The arrival of a new year means a time to look ahead, perhaps with a modicum of curiosity, a tinge of anxiety, and hopefully a healthy dose of optimism. It’s also a time for reflecting on the past, which can help us steer a truer course into the future. We’ve all been deluged over the past week with the best and worst moments from 2018, but I thought it might be interesting to go back a decade to compare what was with what is and what could be, at least with wild turkeys.

In 2008, demand for turkey hunting opportunity still exceeded the supply of targets. Maine had, only two years earlier, changed from a lottery to over-the-counter turkey permit sales, and Department of Inland Fisheries and Wildlife biologists found themselves again considering major changes to the hunting season framework.

One was elimination of the split season that allowed for approximately half the licensed hunters to participate in the first and fourth weeks, and the other half to hunt in the second and third weeks. Unsuccessful hunters could hunt in the fifth and final week. The primary objectives were to spread out the hunting pressure while also addressing strong concerns about safety, the quality of the hunt and landowner relations.

It took another year, but in 2009 the split season was abandoned and all who wished could participate in the five-week season. The number of permits actually dropped by about 1,000, though the harvest remained relatively stable. Permit numbers then rose by roughly 2,000 to 18,142 in 2010, but the kill again remained around 6,000.

It would appear the folks at IFW got that one right because permit sales and harvest levels haven’t changed significantly since, despite the turkey population’s continued growth and a doubling of the spring bag limit from one to two birds in 2010. Hunters harvested approximately 5,600 adult male birds in the 2017 spring season.

Meanwhile, IFW also was considering changes to the fall turkey season. Biologists typically have been very conservative with the state’s turkey hunting seasons, expanding them only when they felt the population could withstand additional hunting pressure and harvest. They’ve been particularly cautious with fall seasons, starting with an archery-only season in 2002, expanding that in area over several seasons, then adding a one-week shotgun season in some areas in 2007.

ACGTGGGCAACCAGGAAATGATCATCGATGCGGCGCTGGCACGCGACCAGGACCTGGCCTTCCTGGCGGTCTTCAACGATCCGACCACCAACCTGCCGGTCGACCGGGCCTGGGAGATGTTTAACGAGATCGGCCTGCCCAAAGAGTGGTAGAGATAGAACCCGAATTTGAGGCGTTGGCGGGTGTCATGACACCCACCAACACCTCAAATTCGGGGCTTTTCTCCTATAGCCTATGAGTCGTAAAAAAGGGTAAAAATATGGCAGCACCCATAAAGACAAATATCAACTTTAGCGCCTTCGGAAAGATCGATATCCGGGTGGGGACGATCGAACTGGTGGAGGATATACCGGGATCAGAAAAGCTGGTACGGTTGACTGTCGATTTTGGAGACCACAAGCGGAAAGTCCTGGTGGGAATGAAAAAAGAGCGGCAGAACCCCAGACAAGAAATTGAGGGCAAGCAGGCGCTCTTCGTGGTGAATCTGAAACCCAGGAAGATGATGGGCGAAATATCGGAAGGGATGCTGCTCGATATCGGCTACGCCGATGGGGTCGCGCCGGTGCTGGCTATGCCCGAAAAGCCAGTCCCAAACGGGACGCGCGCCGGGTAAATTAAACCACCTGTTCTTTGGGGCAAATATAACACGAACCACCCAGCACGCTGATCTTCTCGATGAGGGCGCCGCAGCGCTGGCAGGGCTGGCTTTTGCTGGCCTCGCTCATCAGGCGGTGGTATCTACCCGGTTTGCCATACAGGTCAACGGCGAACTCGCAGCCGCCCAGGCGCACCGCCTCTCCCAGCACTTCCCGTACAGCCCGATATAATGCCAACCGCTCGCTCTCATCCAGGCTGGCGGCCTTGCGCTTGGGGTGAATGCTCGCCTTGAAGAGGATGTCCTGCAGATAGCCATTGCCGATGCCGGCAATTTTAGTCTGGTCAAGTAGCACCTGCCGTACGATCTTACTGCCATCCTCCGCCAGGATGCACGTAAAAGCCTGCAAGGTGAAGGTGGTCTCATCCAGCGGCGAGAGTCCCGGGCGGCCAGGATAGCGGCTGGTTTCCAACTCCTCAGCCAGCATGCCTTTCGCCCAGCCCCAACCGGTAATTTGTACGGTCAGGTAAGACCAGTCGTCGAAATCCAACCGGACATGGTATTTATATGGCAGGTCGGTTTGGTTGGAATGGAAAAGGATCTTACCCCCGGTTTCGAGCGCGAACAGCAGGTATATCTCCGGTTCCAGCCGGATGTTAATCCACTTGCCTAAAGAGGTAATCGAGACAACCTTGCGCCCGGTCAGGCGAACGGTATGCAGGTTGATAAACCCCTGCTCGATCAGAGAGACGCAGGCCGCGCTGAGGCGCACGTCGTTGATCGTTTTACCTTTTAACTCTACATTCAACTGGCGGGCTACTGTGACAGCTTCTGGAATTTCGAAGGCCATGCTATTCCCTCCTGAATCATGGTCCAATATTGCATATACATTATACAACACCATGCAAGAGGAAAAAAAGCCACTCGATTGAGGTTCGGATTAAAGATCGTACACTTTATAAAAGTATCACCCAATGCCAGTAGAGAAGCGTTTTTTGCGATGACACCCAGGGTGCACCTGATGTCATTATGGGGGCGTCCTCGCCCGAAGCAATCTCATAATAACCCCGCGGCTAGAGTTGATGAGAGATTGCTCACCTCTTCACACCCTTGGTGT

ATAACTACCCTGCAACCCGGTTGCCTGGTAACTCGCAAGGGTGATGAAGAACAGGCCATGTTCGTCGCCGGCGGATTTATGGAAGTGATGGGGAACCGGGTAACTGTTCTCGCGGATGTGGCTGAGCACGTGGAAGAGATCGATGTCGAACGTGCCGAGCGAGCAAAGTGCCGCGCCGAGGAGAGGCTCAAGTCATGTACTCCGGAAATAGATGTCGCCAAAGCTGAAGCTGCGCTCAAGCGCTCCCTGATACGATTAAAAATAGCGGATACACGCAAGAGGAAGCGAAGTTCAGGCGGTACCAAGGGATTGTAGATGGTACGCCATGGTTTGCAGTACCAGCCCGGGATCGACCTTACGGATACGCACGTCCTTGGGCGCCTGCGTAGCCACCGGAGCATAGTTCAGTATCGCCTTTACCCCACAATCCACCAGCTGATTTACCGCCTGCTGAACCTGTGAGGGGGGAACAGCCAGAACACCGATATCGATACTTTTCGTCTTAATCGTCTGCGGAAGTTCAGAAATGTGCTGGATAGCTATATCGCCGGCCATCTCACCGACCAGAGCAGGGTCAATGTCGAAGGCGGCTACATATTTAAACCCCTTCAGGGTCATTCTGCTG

Some folks, myself included, were concerned about further liberalization because fall seasons typically allow either-sex hunting, which has a greater impact on productivity by removing hens.

My trepidations were unwarranted. Significant changes were delayed until 2013, when shotgun hunting was permitted for most of October. That was expanded to all of October in 2014, and subsequently through the first week of November. The fall harvest more than doubled from 2012 to 2013 but has since leveled at just over 2,000 birds, and the turkey population continued to grow.

A third proposal from 2008, one near and dear to me, would have allowed all-day hunting rather than a noon cessation. I lobbied tirelessly, and often with little or no support, for all-day hunting in Maine for years, primarily because it would significantly expand turkey hunting opportunities for school-age children.

Under seasons in 2008, kids could only hunt Youth Day and two Saturdays, hardly enough to engender any long-term interest. It would be another four years, 2014, before my pleas were finally answered with a change to all-day spring hunting, and a negative impact on the turkey population has since been negligible.

Restoration of Maine’s wild turkey population has to be among the top wildlife management success stories of the last century. State biologists and volunteers from the National Wild Turkey Federation should be commended for the careful and responsible approach they took, and consistently maintained in bringing the king of North American game birds back to our state.

But even success is not without its detractors, and there are already those calling for still more effort directed toward increasing both hunting opportunity and harvest.

We need only to look back over the last decade for guidance on how to properly proceed: slowly, responsibly, and according to recommendations of trained wildlife professionals.

That applies to more than just turkeys.

Bob Humphrey is a freelance writer, registered Maine guide and certified wildlife biologist who lives in Pownal. He can be reached at:

[email protected]

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